# Thread: Need to prove |f(x)|<= 1 almost every where.

1. ## Need to prove |f(x)|<= 1 almost every where.

Let $\displaystyle f :X \rightarrow R$ be a measurable function in $\displaystyle X$ with $\displaystyle m(X)< \infty$.
Show that if $\displaystyle f^n$ is Lebesgue integrable for every $\displaystyle n$ and that $\displaystyle \lim_{n\to\infty}\int f^n\,dm$ exists in $\displaystyle R$,then $\displaystyle -1\le f(x)\le 1$ almost every where.

Can anyone help me with this problem??

2. Here is just a general idea. Assume that $\displaystyle |f|>1$ on some measurable set with $\displaystyle m(U)>0$. Then $\displaystyle f^n>M$ for any $\displaystyle M\in\mathbb{R}$ once $\displaystyle n$ is large enough. So what will this do to $\displaystyle \int f^ndm$?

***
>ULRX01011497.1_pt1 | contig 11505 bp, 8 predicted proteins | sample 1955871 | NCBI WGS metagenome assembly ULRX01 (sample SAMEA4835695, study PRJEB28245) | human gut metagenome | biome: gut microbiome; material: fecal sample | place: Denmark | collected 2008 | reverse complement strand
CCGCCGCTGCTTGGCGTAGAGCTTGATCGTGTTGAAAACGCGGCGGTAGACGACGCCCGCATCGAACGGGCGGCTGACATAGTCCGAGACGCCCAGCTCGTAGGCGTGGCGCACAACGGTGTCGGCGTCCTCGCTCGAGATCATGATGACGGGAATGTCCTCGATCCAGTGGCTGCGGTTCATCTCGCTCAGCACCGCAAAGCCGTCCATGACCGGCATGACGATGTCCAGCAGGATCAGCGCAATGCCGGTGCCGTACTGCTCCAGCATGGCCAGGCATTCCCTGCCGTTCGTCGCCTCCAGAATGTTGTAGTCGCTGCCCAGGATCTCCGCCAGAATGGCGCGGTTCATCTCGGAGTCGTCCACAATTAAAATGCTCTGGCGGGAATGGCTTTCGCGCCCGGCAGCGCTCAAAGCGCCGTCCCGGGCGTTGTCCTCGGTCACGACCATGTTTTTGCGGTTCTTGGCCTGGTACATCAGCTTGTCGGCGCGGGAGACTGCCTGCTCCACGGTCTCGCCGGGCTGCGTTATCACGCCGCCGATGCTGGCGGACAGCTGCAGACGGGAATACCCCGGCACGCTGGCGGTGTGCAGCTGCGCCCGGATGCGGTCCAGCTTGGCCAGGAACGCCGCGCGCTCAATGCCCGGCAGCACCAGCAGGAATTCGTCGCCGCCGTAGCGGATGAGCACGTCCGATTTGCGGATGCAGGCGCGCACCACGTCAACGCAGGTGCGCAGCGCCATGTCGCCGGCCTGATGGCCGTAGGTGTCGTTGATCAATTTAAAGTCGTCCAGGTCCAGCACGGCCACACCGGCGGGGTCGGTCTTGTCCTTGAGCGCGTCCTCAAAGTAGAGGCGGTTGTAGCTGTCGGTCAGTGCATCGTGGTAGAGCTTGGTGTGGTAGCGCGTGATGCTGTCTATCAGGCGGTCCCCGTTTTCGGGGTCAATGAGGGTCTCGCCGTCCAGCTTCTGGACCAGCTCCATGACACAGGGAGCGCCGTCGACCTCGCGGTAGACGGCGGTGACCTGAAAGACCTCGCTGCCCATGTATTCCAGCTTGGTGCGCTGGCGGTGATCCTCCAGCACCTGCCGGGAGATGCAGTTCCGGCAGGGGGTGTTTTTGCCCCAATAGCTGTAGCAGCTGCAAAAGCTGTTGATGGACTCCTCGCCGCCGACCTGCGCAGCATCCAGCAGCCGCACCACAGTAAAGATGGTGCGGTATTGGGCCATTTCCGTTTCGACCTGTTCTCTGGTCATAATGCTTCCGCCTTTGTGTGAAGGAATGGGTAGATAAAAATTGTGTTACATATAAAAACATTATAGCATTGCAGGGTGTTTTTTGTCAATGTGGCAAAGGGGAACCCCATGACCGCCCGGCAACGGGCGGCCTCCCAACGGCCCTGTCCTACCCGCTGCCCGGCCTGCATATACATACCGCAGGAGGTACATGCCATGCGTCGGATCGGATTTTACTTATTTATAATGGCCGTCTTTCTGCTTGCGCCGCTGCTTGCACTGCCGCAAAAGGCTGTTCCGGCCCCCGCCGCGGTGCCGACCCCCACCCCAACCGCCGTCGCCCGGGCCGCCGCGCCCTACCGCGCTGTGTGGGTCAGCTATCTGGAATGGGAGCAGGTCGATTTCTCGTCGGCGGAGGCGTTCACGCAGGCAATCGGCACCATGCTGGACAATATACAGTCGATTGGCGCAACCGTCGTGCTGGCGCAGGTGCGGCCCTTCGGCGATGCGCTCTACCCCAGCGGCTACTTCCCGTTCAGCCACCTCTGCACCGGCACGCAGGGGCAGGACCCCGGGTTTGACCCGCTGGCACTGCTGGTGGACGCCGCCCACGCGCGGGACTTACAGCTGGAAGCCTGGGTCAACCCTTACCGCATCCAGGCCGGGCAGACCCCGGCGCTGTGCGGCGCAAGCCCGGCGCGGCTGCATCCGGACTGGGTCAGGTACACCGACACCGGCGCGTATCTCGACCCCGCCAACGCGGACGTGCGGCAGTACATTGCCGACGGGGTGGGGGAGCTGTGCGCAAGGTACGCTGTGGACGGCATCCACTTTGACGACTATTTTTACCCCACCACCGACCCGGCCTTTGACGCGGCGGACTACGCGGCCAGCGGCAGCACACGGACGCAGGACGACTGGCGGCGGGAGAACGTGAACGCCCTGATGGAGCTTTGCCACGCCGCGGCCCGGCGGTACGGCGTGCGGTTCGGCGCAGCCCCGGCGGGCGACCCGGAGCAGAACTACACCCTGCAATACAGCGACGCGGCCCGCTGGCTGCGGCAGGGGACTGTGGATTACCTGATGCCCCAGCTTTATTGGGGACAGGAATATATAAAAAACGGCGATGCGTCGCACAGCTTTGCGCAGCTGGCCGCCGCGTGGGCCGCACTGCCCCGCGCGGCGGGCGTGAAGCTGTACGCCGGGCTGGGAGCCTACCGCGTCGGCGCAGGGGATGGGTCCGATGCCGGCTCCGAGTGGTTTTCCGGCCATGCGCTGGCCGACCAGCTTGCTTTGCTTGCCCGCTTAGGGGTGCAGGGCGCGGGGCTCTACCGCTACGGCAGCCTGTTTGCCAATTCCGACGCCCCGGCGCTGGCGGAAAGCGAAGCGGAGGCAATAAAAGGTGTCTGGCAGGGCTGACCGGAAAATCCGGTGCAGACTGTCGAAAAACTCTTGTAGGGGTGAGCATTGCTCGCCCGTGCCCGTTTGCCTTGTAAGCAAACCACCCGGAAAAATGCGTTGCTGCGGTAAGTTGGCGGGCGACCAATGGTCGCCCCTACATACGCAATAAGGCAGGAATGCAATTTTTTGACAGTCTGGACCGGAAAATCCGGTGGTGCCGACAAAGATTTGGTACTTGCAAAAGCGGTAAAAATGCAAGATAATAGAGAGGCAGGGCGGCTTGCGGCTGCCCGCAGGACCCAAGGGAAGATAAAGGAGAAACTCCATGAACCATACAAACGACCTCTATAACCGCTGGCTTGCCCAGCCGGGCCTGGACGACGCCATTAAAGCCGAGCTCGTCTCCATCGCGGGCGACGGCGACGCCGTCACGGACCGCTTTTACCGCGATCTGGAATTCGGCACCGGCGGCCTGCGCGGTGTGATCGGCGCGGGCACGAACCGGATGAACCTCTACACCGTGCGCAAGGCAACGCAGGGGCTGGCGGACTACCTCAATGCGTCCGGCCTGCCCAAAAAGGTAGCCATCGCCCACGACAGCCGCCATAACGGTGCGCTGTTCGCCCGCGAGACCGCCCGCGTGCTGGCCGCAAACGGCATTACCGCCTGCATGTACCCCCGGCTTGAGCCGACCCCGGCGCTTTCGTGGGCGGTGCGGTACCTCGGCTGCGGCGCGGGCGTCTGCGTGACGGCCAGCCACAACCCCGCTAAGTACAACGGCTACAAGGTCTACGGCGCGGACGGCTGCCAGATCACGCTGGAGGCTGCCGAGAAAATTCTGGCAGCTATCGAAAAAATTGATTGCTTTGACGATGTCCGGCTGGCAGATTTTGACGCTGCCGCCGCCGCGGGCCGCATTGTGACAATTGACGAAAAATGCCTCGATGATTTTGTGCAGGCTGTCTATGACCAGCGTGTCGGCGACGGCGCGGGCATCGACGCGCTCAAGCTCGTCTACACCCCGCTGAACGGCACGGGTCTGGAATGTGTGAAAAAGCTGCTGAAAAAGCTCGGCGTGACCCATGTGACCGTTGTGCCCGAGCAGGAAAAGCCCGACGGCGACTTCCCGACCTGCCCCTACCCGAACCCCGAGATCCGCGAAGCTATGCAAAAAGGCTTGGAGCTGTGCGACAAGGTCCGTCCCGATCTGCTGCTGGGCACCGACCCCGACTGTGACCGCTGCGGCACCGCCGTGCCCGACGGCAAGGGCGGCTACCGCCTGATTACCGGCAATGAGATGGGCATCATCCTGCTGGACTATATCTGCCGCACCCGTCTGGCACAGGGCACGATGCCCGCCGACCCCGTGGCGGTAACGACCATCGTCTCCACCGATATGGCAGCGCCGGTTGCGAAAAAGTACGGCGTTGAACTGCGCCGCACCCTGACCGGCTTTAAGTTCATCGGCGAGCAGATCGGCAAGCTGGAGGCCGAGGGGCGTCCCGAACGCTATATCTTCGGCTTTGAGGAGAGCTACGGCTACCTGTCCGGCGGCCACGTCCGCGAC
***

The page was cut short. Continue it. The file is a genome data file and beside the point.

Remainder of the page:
Hint: $\displaystyle \int f^ndm=\int_U f^ndm+\int_{U^c}f^ndm$.

3. Just to elaborate a bit on putnam120's suggestion, for k=1,2,3,..., let $\displaystyle S_k = \{x\in X: |f(x)|\geqslant 1+1/k\}$. Then $\displaystyle \int_X\!|f^n|\,dm\geqslant \int_{S_k}\!\!|f^n|\,dm\geqslant (1+1/k)^nm(S_k)$. If $\displaystyle m(S_k)\ne0$ then this goes to infinity as $\displaystyle n\to\infty$. Also, if n is even then $\displaystyle |f^n| = f^n$, so $\displaystyle \lim_{n\to\infty}\int_X\!f^n\,dm$ will not exist in that case.

Therefore $\displaystyle m(S_k) = 0$ for all k and hence $\displaystyle \textstyle m\left(\bigcup_{k}S_k\right) = 0$. But $\displaystyle \textstyle \bigcup_{k}S_k = \{x\in X:|f(x)>1\}$. Therefore $\displaystyle -1\leqslant f(x)\leqslant 1$ almost everywhere.